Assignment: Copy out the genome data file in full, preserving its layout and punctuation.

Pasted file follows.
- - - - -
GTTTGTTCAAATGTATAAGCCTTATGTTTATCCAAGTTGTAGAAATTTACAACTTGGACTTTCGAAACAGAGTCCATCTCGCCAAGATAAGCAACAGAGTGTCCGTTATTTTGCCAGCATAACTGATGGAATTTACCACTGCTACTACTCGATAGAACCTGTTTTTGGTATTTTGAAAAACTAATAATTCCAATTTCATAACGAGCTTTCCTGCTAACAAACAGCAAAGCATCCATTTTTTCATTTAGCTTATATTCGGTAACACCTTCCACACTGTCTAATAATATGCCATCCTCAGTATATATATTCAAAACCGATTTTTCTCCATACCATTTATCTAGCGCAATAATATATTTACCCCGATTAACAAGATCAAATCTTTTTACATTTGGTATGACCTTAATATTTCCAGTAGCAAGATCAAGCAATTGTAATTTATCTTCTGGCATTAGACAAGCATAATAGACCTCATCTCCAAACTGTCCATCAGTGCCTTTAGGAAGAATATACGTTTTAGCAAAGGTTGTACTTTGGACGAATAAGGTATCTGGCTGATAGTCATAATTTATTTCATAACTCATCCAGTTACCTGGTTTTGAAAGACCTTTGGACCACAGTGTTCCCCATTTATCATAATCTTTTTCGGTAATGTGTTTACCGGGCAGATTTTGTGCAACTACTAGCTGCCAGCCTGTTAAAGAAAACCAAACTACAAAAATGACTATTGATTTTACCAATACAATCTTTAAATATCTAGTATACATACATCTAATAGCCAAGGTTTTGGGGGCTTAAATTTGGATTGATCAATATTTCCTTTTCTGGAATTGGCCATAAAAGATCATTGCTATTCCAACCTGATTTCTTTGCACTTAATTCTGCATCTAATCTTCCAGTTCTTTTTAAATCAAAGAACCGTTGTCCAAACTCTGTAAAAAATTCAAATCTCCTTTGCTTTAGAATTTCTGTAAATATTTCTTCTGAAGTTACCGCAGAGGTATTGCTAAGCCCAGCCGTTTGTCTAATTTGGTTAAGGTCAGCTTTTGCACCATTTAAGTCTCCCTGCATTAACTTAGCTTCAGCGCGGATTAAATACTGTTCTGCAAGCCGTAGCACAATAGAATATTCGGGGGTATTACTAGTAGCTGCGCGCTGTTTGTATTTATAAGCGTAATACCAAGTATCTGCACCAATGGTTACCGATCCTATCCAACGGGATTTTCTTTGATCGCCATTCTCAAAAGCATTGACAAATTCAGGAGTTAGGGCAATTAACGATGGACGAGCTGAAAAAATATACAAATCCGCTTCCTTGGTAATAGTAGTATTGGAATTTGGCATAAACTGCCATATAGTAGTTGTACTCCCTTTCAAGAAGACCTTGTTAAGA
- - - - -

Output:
GTTTGTTCAAATGTATAAGCCTTATGTTTATCCAAGTTGTAGAAATTTACAACTTGGACTTTCGAAACAGAGTCCATCTCGCCAAGATAAGCAACAGAGTGTCCGTTATTTTGCCAGCATAACTGATGGAATTTACCACTGCTACTACTCGATAGAACCTGTTTTTGGTATTTTGAAAAACTAATAATTCCAATTTCATAACGAGCTTTCCTGCTAACAAACAGCAAAGCATCCATTTTTTCATTTAGCTTATATTCGGTAACACCTTCCACACTGTCTAATAATATGCCATCCTCAGTATATATATTCAAAACCGATTTTTCTCCATACCATTTATCTAGCGCAATAATATATTTACCCCGATTAACAAGATCAAATCTTTTTACATTTGGTATGACCTTAATATTTCCAGTAGCAAGATCAAGCAATTGTAATTTATCTTCTGGCATTAGACAAGCATAATAGACCTCATCTCCAAACTGTCCATCAGTGCCTTTAGGAAGAATATACGTTTTAGCAAAGGTTGTACTTTGGACGAATAAGGTATCTGGCTGATAGTCATAATTTATTTCATAACTCATCCAGTTACCTGGTTTTGAAAGACCTTTGGACCACAGTGTTCCCCATTTATCATAATCTTTTTCGGTAATGTGTTTACCGGGCAGATTTTGTGCAACTACTAGCTGCCAGCCTGTTAAAGAAAACCAAACTACAAAAATGACTATTGATTTTACCAATACAATCTTTAAATATCTAGTATACATACATCTAATAGCCAAGGTTTTGGGGGCTTAAATTTGGATTGATCAATATTTCCTTTTCTGGAATTGGCCATAAAAGATCATTGCTATTCCAACCTGATTTCTTTGCACTTAATTCTGCATCTAATCTTCCAGTTCTTTTTAAATCAAAGAACCGTTGTCCAAACTCTGTAAAAAATTCAAATCTCCTTTGCTTTAGAATTTCTGTAAATATTTCTTCTGAAGTTACCGCAGAGGTATTGCTAAGCCCAGCCGTTTGTCTAATTTGGTTAAGGTCAGCTTTTGCACCATTTAAGTCTCCCTGCATTAACTTAGCTTCAGCGCGGATTAAATACTGTTCTGCAAGCCGTAGCACAATAGAATATTCGGGGGTATTACTAGTAGCTGCGCGCTGTTTGTATTTATAAGCGTAATACCAAGTATCTGCACCAATGGTTACCGATCCTATCCAACGGGATTTTCTTTGATCGCCATTCTCAAAAGCATTGACAAATTCAGGAGTTAGGGCAATTAACGATGGACGAGCTGAAAAAATATACAAATCCGCTTCCTTGGTAATAGTAGTATTGGAATTTGGCATAAACTGCCATATAGTAGTTGTACTCCCTTTCAAGAAGACCTTGTTAAGA